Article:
An ABS/ASR electronic system 9 for controlling the above-mentioned solenoid valves is provided, and which is connected to the solenoid valves 8 via electrical connecting circuits. The electronic system 9 receives information on the wheel behavior of each individual wheel through wheel sensors 10. In addition, a sensor 12, which senses the positions of the butterfly valve or the gas pedal of the vehicle (not shown), and a transmission sensor 13 are connected to the electronic system 9. An actuating switch 11 is provided for activation of the active braking (HDC) function. FIG. 2 depicts pneumatic and hydraulic circuits in the form of an alternating black/white line pattern, while electrical circuits are represented by thin, continuous lines.
The functioning of the vehicle-installed device during controlled downhill travel will now be explained in further detail. The “controlled downhill travel” function is activated either automatically by the electronic system 9, or by the driver by actuating switch 11. Following such activation, the driver removes his foot from the brake pedal or gas pedal. As soon as the downhill travel control begins to function, the ASR solenoid valve 5′ is excited and braking pressure is thereby brought to bear directly on the brake cylinders 7 of the wheels of the front axle 1 (active braking). The electronic system 9 controls the speed of the vehicle through appropriate triggering of the solenoid control valves 8 in such manner that a predetermined speed is set and maintained independently of changes in the gradient.
It is understood that actively braked downhill travel occurs only when the vehicle is not sufficiently decelerated by the braking action of the engine alone.
If a wheel experiences locking during a period of controlled downhill travel, the described HDC function is replaced immediately by the normal ABS function. Operation with controlled downhill speed must also be circumvented when the driver wishes to decrease or increase the previously selected constant speed by actuating the brake pedal or the gas pedal.
In order to avoid overheating of the brakes during a long period of controlled downhill travel, it is advantageous to monitor brake temperature and to alert the driver by means of a warning system in the event that a limit value is exceeded. The driver can then stop the vehicle, and resume travel when the brakes have sufficiently cooled. For implementing such brake temperature monitoring, the brake temperature can be measured directly by temperature sensors (not shown) on the wheel brakes, or, alternatively, the brake temperature can be simulated by an electronic model within the electronic system 9. Although the second option is less precise than actual measurement, it is nevertheless more economical.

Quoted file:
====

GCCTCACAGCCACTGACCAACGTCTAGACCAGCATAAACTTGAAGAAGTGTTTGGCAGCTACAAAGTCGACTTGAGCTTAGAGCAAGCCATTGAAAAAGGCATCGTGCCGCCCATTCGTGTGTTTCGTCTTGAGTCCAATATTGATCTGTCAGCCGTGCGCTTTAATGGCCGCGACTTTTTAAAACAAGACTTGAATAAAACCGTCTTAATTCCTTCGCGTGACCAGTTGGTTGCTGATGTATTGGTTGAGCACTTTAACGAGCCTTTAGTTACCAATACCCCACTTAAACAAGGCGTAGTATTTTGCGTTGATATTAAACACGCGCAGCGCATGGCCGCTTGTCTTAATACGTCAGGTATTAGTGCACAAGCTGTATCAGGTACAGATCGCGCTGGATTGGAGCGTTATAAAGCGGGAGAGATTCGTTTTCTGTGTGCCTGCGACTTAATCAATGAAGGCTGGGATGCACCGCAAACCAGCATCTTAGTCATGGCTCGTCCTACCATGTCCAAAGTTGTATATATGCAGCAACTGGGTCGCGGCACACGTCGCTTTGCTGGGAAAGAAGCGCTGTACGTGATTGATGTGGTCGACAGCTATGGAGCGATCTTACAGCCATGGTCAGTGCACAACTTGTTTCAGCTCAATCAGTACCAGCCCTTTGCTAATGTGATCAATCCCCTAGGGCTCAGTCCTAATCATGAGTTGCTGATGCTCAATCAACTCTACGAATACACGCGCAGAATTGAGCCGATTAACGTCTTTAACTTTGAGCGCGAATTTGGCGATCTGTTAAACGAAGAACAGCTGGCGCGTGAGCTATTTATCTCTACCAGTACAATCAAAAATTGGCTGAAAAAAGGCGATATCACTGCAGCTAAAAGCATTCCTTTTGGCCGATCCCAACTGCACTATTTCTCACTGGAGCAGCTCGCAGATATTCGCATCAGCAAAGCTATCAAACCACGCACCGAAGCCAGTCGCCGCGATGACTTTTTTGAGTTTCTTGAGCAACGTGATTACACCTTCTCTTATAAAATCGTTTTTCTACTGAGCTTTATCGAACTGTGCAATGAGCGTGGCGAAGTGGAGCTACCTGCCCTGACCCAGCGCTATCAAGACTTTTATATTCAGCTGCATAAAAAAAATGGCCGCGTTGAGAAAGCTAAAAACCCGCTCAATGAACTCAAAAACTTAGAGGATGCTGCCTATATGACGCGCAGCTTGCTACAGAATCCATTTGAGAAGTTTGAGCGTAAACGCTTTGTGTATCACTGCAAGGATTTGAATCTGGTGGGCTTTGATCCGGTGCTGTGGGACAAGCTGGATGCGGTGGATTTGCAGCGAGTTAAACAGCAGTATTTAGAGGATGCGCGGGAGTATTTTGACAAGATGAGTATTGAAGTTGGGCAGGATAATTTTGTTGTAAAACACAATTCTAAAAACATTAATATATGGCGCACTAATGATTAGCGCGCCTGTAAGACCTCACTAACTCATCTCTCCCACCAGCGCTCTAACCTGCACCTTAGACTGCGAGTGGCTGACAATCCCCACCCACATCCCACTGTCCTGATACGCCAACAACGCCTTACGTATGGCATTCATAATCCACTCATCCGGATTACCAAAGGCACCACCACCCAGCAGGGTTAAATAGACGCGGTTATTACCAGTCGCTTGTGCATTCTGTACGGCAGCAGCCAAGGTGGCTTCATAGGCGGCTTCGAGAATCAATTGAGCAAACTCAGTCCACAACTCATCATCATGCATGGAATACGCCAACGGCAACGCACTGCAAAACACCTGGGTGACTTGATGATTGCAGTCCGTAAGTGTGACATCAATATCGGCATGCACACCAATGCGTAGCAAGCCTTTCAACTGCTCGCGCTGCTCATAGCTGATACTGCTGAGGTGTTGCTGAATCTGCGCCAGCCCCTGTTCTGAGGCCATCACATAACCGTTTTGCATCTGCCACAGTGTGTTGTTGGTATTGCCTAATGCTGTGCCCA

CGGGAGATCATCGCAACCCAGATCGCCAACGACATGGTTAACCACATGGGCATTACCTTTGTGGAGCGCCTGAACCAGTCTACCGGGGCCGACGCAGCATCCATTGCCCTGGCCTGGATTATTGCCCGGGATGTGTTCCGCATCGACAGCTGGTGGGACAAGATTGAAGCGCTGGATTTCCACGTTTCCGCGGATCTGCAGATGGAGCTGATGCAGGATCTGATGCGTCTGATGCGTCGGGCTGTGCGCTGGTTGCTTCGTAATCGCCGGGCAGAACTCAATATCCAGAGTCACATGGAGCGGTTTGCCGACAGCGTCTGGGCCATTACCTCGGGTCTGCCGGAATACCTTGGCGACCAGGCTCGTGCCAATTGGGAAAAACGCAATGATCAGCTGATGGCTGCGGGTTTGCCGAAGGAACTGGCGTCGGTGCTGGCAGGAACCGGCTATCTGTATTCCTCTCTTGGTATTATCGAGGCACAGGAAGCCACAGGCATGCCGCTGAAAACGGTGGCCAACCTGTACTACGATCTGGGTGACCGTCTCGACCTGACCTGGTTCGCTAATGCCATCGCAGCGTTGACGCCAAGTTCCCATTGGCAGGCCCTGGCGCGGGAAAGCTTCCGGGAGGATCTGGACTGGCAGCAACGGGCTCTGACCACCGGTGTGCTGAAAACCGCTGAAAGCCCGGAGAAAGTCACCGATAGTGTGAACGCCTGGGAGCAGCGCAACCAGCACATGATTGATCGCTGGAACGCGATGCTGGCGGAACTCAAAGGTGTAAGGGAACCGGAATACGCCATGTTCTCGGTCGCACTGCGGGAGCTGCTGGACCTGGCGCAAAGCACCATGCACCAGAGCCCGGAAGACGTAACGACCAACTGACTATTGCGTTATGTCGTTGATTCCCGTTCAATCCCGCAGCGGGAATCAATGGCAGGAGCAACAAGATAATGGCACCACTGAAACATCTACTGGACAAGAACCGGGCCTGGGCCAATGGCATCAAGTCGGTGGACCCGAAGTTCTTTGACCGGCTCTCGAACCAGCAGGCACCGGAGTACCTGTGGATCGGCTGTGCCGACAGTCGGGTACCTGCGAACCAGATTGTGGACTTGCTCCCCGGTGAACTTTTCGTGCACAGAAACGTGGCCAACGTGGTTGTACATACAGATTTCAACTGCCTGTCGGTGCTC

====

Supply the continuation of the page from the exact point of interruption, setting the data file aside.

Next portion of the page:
An accurate representation of the transition of the vehicle speed VFahr to the controlled, constant downhill travel speed HDC Vmin on a descending gradient is shown in the diagram of FIG. 3.
The vehicle travels at a current vehicle speed VFahr (continuous line). At the same time a target speed Vsoll (dotted line), which is initially greater than the vehicle speed VFahr by an amount ΔV, is produced within the electronic system 9. A typical value for ΔV at such point in time is about 5 to 7 km/h. The value of ΔV may also be determined as a function of speed, whereby the value increases with the vehicle speed. In FIG. 3, the vehicle speed VFahr is below a value HDC Vmax, which represents the maximum admissible HDC speed. The latter is approximately 50 km/h, above which, no downhill speed control is provided.
In the plot of FIG. 3, the driver actuates the actuating switch 11 at a point in time t1, and thus switches on the HDC function. The driver then takes his foot off the gas pedal or brake. The target speed Vsoll is then slowly lowered by the electronic system 9 in order to achieve a gentle transition to the value HDC Vmin. At a point in time t2, the curve of the target speed Vsoll converges with the curve of the vehicle speed VFahr. From this point on, the active braking of the vehicle begins. The vehicle speed VFahr is adjusted to the target speed Vsoll so that both curves now coincide with one another. At a point in time t3, the final speed HDC Vmin is reached. The vehicle is then automatically held at this constant descending speed until the actuating switch 11 is again switched off. The time T1 between the actuation of the actuating switch 11 at point in time t1 and the intersection point of target speed Vsoll and vehicle speed VFahr representing the beginning of control at point in time t2 depends on the previous vehicle behavior (acceleration or deceleration), on the increase of Vsoll and on the amount of ΔV. The time T1 is typically approximately 0.5 seconds.